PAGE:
And then there are stories – good dreams C. S. Lewis calls them in Mere Christianity– that, too, are common graces: myths, legends, songs, poems that tell stories of heroes and sacrifice, of gods and incarnation, of death and rising again.

He [God] sent the human race what I call good dreams: I mean those queer stories scattered all through the heathen religions about a God who dies and comes to life again and, by his death, has somehow given men new life (Mere Christianity).

So many stories – ancient epics and moderns films – turn on the common themes of sin, sacrifice, and redemption. Stories reflect God’s common grace.

Paul gives voice to all these common graces when he speaks to the pagan philosophers on Mars’ Hill in Athens.

22 Then Paul stood in front of the Areopagus and said, ‘Athenians, I see how extremely religious you are in every way. 23For as I went through the city and looked carefully at the objects of your worship, I found among them an altar with the inscription, “To an unknown god.” What therefore you worship as unknown, this I proclaim to you. 24The God who made the world and everything in it, he who is Lord of heaven and earth, does not live in shrines made by human hands, 25nor is he served by human hands, as though he needed anything, since he himself gives to all mortals life and breath and all things. 26From one ancestor* he made all nations to inhabit the whole earth, and he allotted the times of their existence and the boundaries of the places where they would live, 27so that they would search for God* and perhaps grope for him and find him—though indeed he is not far from each one of us. 28For “In him we live and move and have our being”; as even some of your own poets have said,“For we too are his offspring” (Acts 17:22-28, NRSV).

We are God’s offspring – all of us – and we all have a knowledge of God through his common grace. So, we should expect – and we find – the truth of God woven into the fabric of many cultures, many religions. When the Buddha teaches us that life is transitory and filled with suffering, that suffering is caused by our cravings and attachments, and that we can transcend these attachments through wisdom and ethical conduct and mental discipline, he is sharing truth revealed to all men through the common grace of God. When the Hindu Brahmins – priests – tell of the human soul seeking union with the Divine, of man being held accountable for his actions, and of the need to distinguish between reality and illusion, they are sharing truth revealed to all men through the common grace of God. When the atheist models justice and compassion and mercy and righteousness he is acting on truth revealed to all men through the common grace of God.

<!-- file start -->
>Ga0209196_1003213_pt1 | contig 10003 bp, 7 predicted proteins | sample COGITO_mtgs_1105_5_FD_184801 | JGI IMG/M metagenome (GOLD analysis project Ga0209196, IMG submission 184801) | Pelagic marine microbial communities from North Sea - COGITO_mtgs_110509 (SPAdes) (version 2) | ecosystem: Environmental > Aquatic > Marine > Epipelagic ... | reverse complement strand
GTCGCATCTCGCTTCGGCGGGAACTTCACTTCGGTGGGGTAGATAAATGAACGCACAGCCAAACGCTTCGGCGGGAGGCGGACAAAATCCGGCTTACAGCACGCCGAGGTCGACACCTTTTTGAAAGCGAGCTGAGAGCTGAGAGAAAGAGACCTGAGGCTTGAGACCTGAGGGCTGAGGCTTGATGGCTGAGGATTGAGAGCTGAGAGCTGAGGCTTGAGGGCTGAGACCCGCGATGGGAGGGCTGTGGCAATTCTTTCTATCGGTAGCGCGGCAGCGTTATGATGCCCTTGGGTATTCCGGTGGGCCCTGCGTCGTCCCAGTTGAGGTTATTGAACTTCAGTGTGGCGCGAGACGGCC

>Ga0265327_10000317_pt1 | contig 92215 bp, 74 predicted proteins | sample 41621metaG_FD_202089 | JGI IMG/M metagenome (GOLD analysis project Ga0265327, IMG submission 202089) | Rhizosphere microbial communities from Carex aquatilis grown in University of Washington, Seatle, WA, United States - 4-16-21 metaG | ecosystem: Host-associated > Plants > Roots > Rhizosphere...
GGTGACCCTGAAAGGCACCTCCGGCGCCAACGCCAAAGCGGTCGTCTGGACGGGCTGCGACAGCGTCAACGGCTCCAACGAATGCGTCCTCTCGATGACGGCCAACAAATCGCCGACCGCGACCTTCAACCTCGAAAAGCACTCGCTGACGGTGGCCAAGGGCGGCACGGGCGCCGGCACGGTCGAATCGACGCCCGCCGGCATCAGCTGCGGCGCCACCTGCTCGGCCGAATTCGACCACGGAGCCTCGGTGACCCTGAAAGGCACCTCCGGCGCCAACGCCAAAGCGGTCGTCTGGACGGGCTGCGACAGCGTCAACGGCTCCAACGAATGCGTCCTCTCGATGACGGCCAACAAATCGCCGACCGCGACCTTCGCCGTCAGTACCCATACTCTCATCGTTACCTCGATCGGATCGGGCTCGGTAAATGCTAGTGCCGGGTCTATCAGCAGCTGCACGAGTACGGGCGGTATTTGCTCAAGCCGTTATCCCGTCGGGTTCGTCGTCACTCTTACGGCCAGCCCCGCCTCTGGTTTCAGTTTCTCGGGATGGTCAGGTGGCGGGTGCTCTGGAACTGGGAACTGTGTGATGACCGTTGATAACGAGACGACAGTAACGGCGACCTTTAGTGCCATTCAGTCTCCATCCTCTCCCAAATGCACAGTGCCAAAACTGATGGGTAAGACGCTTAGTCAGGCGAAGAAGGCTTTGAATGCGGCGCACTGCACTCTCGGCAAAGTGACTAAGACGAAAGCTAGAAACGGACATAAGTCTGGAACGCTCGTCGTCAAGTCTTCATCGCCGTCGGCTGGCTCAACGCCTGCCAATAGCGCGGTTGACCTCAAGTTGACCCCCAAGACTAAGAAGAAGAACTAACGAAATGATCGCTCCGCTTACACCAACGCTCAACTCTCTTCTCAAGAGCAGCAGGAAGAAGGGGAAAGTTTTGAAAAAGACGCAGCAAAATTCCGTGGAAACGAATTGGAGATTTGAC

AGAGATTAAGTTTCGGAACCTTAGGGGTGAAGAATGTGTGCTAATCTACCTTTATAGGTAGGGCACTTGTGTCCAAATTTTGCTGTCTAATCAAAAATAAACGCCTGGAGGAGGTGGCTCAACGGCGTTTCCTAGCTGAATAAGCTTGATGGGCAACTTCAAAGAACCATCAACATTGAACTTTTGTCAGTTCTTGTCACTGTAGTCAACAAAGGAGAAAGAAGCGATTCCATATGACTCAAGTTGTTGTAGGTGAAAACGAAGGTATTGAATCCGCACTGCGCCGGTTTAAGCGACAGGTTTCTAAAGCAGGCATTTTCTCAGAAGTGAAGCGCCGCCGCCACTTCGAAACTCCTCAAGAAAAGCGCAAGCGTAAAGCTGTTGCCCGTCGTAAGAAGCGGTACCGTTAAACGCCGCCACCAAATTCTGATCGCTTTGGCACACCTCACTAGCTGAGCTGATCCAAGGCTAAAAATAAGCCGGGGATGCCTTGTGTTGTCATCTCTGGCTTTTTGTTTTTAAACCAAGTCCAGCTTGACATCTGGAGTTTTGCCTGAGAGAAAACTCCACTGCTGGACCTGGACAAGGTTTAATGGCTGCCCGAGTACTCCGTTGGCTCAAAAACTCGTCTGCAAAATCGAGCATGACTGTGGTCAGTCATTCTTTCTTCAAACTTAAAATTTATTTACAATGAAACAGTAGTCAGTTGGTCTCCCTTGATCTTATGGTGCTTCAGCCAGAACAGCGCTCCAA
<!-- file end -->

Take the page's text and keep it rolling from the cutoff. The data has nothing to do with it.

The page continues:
We all walk together on the common path of common grace toward God: Buddhists, Hindus, Jews, Muslims, atheists, and Christians. All that is good and true and holy in every culture and every religion is a good and perfect gift of God, a common grace bestowed on us all – perfect gifts imperfectly received.

Do all paths then lead to God after all? No. The path of common grace leads us all toward God, but not to God. We can walk the common path together only so far. There is, at the end of the path of common grace, a stumbling block. That stumbling block is Jesus. At that stumbling block the path forks. We who have traveled the common path of common grace together must now choose. The choice is even now what it was then, then in Caesarea Philippi: the answer to a single question.

13 Now when Jesus came into the district of Caesarea Philippi, he asked his disciples, ‘Who do people say that the Son of Man is?’ 14And they said, ‘Some say John the Baptist, but others Elijah, and still others Jeremiah or one of the prophets’ (Mt 16:13-14, NRSV).

Who is Jesus: a good man, a superb ethical teacher, a great moral philosopher, a true prophet? Or, perhaps he is more myth than man, more fool than sage, more construct of the church than concrete historical reality?

15He said to them, ‘But who do you say that I am?’ 16Simon Peter answered, ‘You are the Messiah, the Son of the living God.’ 17And Jesus answered him, ‘Blessed are you, Simon son of Jonah! For flesh and blood has not revealed this to you, but my Father in heaven (Mt 16:15-17, NRSV).

Who is Jesus?

[He is the] one Lord, Jesus Christ,
the only Son of God,
eternally begotten of the Father,
God from God, Light from Light,
true God from true God,
begotten, not made,
of one Being with the Father.
For us and our salvation
he came down from heaven:
by the power of the Holy Spirit
he became incarnate from the Virgin Mary,
and was made man.
For our sake he was crucified under Pontius Pilate;
he suffered death and was buried.
On the third day he rose again
in accordance with the Scriptures;
he ascended into heaven
and is seated at the right hand of the Father.
He will come again in glory to judge the living and the dead,
and his kingdom will have no end (Nicene Creed).